By Not Known
When Alan Nelson was a boy, his dad taught him an important lesson one day
as they stood in a soybean field. “What’s that?” his dad asked, pointing to a
tall green plant.
Alan looked at him sheepishly and responded, “You know what that is. It’s a
“No, it’s a weed,” his dad said.
“Dad, that’s not a weed. We have acres of corn. That is corn.”
Dad answered, “But a cornstalk in a soybean field is a weed.“
When one is misplaced, no matter how right it seemed, it can still be in the
wrong place. l had also learnt a long time ago that the right to do something
does not necessary mean that doing it is right. Some people insisted on their
rights and as a result stepped on toes and made enemies.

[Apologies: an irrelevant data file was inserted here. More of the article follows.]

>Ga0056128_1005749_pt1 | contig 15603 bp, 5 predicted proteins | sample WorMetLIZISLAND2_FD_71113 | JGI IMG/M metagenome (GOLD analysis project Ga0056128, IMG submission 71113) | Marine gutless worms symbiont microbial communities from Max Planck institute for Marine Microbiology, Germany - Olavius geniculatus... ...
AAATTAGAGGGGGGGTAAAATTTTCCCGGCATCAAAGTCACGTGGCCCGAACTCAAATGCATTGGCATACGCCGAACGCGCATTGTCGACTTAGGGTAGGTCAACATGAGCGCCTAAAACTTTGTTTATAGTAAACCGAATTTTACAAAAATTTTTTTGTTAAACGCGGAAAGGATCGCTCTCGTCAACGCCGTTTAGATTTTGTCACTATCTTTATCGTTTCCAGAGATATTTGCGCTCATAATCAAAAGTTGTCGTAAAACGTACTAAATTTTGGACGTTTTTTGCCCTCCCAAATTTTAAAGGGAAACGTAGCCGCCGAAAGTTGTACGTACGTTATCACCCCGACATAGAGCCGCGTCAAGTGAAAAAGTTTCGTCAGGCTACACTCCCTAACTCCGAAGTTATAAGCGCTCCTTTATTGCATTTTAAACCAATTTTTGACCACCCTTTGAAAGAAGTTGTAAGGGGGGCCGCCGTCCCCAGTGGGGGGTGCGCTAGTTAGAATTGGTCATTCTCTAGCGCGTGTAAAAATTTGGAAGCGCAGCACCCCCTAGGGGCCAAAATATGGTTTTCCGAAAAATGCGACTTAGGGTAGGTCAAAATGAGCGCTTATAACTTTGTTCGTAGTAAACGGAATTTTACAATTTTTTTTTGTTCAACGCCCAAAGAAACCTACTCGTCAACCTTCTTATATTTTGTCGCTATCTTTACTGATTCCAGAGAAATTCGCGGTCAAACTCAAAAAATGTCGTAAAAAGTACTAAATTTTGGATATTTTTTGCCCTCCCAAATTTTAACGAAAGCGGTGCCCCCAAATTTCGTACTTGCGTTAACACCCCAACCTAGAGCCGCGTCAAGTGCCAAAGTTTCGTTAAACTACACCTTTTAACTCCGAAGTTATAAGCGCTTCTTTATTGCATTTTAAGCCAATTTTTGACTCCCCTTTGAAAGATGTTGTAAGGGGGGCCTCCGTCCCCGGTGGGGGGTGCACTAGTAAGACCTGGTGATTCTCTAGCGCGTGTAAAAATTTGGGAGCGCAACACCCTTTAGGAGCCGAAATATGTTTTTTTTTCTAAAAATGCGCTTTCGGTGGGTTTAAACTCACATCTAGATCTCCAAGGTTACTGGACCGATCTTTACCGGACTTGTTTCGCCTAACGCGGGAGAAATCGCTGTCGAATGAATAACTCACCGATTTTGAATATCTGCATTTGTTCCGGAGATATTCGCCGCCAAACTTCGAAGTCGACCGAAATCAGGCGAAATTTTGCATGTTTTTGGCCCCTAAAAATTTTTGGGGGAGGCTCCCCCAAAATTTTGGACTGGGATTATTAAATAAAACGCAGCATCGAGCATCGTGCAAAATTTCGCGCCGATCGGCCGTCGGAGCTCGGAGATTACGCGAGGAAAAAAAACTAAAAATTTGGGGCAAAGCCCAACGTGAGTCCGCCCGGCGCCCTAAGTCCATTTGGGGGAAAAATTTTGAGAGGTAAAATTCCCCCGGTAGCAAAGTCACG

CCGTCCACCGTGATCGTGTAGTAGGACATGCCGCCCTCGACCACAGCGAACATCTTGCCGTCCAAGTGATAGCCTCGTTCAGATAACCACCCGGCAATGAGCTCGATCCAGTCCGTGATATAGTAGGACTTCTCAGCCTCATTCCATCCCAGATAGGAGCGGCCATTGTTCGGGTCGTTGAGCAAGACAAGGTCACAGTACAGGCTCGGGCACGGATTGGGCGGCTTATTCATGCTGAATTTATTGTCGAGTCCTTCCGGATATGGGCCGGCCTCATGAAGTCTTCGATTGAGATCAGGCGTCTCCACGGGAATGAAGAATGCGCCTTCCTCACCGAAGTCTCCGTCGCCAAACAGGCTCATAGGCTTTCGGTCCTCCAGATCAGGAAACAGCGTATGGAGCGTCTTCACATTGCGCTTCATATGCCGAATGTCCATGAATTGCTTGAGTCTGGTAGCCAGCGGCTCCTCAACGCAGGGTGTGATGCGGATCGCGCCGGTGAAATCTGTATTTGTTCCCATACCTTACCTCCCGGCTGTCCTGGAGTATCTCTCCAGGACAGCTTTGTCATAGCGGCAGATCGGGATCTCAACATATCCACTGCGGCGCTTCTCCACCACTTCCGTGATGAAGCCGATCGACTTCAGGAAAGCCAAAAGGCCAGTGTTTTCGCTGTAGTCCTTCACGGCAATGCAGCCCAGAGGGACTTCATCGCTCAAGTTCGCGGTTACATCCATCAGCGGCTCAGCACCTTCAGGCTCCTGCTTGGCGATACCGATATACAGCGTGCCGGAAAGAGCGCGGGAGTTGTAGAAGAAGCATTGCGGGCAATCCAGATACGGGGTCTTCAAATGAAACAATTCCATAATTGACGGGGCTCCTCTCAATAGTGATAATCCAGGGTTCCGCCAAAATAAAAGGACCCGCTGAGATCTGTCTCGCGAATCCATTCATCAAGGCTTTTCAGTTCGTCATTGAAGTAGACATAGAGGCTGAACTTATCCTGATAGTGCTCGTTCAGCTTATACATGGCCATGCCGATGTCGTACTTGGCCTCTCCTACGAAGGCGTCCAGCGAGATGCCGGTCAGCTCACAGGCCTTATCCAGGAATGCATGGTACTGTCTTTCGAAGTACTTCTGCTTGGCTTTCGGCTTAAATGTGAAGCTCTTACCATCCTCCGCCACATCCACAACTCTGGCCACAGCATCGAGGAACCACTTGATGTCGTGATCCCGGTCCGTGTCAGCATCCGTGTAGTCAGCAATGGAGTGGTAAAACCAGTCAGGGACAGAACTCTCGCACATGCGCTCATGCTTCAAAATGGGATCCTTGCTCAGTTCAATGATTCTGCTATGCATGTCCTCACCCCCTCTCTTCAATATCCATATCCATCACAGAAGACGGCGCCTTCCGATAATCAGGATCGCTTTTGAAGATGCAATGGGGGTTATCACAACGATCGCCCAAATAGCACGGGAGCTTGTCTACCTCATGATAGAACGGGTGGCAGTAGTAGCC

The key is appropriateness, understanding what’s needed and doing what it
takes to respond effectively. In other words we need to do what is appropriate
at the right moment.
The apostle Peter was challenged with the question, “Who do you say that I
am!” Peter gave the right answer but he and the rest of the disciples were
promptly told to keep that to themselves. The right moment had not yet come
and the effectiveness of that revelation would have lost its usefulness.
Instead, the disciples were taught other lessons on suffering and servanthood.
If the disciples had been able to connect Isaiah 53, they would have
understood Jesus’ point here. It was not surprising then that they took a long
time to realise that the Messiah’s disciples must also be prepared to suffer.
And that if they try to save their (earthly) lives, they will lose the life that
really matters, but if they are willing to lay down their lives for Jesus, they
will know real life.
The lesson for us is to be able to differentiate the cornstalk in the soybean
field. It should have been obvious. Yet, many are still blinded from the true or
real message that Jesus brought to us on the cross. When you understand the
message of the cross, respond to God’s love now. It will make a difference in